There’s plenty of other less common capacitors. Variable capacitors can produce a range of capacitances, which makes them a good alternative to variable resistors in tuning circuits. Twisted wires or PCBs can create capacitance (sometimes undesired) because each consists of two conductors separated by an insulator. Leyden Jars – a glass jar filled with and surrounded by conductors – are the O.G. of the capacitor family. Finally, of course, flux capacitors (a strange combination of inductor and capacitor) are critical if you ever plan on traveling back to the glory days.


Capacitors in Series/Parallel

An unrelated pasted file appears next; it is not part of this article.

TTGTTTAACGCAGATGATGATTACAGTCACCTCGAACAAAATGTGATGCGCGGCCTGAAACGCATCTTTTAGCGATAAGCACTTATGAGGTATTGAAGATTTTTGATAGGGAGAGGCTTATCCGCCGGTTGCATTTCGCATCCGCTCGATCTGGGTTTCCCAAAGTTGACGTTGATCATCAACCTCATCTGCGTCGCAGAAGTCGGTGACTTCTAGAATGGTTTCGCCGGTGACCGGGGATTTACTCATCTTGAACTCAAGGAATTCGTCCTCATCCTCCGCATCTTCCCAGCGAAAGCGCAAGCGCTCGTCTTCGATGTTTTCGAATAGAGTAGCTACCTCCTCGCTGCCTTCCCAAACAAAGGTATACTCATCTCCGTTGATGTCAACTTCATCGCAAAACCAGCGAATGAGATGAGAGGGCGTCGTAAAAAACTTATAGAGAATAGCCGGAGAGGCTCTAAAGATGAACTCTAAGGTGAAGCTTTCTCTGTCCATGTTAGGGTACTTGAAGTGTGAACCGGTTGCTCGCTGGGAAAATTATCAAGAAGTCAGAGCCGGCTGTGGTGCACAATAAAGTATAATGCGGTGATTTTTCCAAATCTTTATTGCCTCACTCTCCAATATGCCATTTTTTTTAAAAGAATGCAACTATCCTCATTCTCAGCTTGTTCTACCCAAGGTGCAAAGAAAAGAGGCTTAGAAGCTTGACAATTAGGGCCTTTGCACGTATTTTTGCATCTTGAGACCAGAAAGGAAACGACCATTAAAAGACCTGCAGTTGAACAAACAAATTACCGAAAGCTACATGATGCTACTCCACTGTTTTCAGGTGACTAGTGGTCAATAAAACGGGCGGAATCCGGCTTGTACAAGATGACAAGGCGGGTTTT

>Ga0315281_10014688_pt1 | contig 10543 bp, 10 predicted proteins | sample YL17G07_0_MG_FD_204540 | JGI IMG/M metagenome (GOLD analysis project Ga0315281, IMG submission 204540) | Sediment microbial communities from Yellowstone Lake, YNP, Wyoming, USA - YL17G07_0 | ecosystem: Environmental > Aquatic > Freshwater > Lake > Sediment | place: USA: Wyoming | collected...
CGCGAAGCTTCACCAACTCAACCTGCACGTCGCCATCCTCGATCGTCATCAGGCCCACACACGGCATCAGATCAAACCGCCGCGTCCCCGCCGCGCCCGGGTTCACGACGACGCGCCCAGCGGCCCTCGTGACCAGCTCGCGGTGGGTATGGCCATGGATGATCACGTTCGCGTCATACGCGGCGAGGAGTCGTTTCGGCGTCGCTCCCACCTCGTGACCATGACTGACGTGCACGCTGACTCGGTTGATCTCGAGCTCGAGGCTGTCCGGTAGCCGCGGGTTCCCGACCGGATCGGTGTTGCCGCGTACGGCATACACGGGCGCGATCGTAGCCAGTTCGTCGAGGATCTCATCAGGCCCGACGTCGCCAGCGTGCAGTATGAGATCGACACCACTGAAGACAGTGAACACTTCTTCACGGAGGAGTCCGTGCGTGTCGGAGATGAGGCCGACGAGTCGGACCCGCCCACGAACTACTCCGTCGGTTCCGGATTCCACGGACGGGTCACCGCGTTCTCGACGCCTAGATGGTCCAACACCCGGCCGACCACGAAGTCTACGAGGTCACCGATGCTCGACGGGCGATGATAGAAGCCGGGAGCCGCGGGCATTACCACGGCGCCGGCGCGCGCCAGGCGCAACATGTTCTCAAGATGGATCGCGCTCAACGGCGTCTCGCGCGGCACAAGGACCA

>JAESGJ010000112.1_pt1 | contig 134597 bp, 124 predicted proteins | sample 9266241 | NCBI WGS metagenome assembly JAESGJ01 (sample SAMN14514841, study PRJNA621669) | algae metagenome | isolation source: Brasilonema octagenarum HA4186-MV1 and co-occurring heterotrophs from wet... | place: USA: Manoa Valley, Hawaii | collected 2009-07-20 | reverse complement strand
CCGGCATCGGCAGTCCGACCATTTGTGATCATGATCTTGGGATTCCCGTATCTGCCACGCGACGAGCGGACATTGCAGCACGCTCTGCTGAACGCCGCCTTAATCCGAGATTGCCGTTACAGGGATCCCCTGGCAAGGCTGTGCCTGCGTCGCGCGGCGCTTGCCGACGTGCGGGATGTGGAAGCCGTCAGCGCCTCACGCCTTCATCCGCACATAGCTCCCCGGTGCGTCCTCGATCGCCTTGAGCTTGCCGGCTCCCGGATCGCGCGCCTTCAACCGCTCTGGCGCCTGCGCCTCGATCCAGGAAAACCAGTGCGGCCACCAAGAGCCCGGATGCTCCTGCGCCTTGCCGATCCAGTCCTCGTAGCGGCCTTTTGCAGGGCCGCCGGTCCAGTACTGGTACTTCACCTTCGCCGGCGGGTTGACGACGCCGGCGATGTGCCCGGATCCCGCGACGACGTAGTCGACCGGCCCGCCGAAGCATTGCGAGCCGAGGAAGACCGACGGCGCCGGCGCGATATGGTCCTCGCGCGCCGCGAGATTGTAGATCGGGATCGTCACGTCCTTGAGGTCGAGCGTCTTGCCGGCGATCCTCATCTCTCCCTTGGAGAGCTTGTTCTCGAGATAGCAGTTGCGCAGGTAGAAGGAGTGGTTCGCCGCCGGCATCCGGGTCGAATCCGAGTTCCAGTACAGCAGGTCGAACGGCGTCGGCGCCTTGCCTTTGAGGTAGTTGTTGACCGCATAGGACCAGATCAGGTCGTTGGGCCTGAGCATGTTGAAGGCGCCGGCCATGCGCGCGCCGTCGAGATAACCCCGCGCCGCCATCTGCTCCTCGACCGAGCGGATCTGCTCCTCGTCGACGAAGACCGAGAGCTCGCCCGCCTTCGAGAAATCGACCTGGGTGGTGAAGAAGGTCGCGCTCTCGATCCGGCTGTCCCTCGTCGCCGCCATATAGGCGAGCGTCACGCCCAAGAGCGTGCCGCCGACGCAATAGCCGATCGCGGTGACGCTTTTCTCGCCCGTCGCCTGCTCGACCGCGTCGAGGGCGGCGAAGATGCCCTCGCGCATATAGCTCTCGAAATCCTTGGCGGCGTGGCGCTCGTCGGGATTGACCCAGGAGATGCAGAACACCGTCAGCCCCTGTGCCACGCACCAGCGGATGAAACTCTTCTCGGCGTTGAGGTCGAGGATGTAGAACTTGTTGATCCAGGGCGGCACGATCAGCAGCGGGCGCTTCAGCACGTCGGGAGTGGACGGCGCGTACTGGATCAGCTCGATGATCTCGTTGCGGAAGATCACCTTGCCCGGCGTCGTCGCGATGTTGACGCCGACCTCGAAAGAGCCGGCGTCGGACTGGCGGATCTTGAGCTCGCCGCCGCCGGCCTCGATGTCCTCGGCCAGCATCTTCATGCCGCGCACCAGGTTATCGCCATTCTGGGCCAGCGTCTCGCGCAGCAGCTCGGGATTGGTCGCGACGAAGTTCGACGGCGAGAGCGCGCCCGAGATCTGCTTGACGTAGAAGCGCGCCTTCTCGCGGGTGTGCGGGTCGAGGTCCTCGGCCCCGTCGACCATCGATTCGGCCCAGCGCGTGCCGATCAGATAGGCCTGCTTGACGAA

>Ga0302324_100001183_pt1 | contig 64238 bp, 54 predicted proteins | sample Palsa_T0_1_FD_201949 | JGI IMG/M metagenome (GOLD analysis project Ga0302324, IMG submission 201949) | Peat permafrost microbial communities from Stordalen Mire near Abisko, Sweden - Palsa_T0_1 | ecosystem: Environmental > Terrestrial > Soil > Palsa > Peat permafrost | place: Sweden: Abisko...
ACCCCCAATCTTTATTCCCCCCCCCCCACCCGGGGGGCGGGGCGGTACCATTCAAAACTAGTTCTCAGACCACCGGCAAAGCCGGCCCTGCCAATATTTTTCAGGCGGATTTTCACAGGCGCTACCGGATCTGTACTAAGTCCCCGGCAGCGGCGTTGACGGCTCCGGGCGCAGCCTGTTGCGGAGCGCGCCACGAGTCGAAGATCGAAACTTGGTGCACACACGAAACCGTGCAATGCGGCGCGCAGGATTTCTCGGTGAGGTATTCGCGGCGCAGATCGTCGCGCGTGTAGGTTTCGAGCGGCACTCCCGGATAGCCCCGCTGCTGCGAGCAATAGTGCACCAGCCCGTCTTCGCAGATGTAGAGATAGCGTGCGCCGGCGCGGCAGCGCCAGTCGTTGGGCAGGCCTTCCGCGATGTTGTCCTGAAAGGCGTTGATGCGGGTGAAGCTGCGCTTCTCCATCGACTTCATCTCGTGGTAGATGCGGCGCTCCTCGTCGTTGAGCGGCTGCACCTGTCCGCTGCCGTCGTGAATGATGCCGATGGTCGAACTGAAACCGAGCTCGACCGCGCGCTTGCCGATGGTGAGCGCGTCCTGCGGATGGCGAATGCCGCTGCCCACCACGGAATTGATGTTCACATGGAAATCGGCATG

Much like resistors, multiple capacitors can be combined in series or parallel to create a combined equivalent capacitance. Capacitors, however, add together in a way that’s completely the opposite of resistors.

Capacitors in Parallel

When capacitors are placed in parallel with one another the total capacitance is simply the sum of all capacitances. This is analogous to the way resistors add when in series.

Capacitors in parallel add

So, for example, if you had three capacitors of values 10µF, 1µF, and 0.1µF in parallel, the total capacitance would be 11.1µF (10+1+0.1).

Capacitors in Series

Much like resistors are a pain to add in parallel, capacitors get funky when placed in series. The total capacitance of N capacitors in series is the inverse of the sum of all inverse capacitances.

Capacitors in series are the inverse of the sum of their inverses

If you only have two capacitors in series, you can use the “product-over-sum” method to calculate the total capacitance:

Equation for 2 capacitors in series Ctot=C1*C2/(C1+C2)